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The Cranfield University AD’s units are at the m3 size to ensure initial manufacturing and development costs for company equipment are kept as low as possible. The demonstrator is of a modular construction and mounted on skid-type frame assemblies. This facilitates integration of skid mounted equipment into the AD plant. In addition state of the art laboratories for independent testing of materials are available and qualified staff can help trouble shoot and optimise equipment. In addition to its function as a research facility, the plant will divert more than 10 tonnes of food waste from landfill, save around 5 tonnes of carbon dioxide emissions and produce 8 tonnes of fertiliser each year.

In addition to the creation of the demonstrator facility, the Bio-Thermal RED project was also responsible for setting-up a knowledge and networking hub for SMEs in the East of England region involved in bioenergy.  Over the past  two years the Bio-Thermal RED project has been involved with a number of SMEs based in the East of England that are part of the renewable energy chain, by providing free project-based support and a number of topical workshops relevant to the AD and thermal renewable energy SME sector, combining Cranfield University’s world class expertise in biological and thermal engineering.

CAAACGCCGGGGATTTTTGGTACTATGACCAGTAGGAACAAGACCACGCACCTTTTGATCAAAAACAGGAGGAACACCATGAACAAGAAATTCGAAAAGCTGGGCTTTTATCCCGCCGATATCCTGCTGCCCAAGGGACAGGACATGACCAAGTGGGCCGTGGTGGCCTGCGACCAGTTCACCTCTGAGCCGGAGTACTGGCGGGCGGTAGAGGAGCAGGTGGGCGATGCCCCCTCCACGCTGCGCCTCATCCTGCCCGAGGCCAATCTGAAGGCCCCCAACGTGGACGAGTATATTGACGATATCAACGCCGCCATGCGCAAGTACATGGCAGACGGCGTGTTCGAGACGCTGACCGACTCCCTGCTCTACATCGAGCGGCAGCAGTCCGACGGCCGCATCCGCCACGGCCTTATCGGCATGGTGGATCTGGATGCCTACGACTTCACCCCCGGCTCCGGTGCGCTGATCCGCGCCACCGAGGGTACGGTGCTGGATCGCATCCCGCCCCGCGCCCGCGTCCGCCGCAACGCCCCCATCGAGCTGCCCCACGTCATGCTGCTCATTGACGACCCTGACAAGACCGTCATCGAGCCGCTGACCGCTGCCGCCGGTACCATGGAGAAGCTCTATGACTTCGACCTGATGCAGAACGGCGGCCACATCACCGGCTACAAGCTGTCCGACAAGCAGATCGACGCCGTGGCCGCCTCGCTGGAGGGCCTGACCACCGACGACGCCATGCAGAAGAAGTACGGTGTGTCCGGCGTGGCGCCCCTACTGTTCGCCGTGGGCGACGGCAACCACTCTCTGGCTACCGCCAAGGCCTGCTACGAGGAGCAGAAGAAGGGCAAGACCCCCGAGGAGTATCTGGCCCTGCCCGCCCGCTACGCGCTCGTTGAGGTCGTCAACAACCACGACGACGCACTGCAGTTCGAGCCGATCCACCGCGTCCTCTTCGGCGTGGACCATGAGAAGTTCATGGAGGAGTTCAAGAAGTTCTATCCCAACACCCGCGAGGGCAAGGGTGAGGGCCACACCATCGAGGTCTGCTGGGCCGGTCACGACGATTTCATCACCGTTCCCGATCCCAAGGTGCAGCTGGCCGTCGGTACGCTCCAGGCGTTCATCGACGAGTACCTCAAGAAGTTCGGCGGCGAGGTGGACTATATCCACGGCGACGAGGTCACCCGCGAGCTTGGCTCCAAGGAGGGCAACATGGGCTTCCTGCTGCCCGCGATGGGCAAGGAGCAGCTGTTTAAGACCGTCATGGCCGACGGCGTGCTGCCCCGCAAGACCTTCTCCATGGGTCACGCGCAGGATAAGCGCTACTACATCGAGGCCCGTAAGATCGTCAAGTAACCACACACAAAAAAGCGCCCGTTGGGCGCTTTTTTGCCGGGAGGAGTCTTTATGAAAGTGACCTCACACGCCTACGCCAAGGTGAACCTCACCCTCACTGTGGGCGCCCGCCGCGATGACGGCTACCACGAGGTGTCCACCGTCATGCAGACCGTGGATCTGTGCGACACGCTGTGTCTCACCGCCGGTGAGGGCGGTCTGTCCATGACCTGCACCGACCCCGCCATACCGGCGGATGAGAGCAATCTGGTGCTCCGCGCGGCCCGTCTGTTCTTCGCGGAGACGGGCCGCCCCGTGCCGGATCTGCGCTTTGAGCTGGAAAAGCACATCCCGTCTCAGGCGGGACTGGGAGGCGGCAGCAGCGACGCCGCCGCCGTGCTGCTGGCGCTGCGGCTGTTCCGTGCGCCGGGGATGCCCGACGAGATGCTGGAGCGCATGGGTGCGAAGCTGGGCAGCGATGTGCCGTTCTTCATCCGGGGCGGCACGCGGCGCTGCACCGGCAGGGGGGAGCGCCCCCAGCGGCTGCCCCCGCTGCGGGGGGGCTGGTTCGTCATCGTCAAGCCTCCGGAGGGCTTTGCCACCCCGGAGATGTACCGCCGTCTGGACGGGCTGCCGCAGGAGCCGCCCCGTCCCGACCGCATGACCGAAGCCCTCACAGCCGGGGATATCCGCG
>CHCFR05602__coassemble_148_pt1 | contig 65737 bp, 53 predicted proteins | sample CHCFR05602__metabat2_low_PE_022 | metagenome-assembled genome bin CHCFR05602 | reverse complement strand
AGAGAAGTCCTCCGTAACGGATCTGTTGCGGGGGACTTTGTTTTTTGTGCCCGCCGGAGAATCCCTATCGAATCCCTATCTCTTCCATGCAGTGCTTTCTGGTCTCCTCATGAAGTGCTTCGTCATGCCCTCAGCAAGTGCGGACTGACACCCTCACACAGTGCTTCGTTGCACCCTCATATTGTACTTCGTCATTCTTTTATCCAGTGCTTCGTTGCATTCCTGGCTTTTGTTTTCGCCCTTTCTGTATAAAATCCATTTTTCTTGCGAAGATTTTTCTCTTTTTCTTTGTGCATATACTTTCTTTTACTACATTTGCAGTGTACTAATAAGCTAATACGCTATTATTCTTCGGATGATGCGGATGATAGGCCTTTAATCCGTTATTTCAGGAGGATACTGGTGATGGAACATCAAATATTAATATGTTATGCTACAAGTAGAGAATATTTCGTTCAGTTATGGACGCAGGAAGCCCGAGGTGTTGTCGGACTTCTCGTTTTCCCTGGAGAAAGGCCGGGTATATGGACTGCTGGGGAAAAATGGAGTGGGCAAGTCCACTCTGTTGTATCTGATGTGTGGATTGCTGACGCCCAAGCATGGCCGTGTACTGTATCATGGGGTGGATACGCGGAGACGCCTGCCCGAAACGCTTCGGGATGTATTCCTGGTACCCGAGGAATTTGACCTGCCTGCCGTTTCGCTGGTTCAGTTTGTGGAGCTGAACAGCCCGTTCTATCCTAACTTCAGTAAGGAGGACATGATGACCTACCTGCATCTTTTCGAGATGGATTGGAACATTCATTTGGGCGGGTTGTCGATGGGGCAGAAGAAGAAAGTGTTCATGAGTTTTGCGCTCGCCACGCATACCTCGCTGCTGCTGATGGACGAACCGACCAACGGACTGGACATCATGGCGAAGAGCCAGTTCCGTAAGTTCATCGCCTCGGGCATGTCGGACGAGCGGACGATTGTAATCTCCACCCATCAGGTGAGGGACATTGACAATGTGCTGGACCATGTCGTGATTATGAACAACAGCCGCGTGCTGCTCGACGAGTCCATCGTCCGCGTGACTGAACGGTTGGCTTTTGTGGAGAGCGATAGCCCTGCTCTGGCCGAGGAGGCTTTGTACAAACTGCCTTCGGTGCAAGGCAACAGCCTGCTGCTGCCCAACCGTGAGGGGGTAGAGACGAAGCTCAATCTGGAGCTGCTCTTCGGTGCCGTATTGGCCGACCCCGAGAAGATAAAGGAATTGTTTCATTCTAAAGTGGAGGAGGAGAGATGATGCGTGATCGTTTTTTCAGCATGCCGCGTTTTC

Projects carried out to date include work on the utilisation of new feedstocks for AD, engineering optimisation, feasibility studies and technology analyses. The workshops delivered so far have also covered a wide variety of topical subject, including finance and planning for AD, nutrient recovery and digestate management, biogas treatment and upgrading and thermal technologies for energy from waste. In addition to this various technology show case demonstrations, business-to-business networks and on-line support have also been delivered.

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The outputs of this project so far resulted in: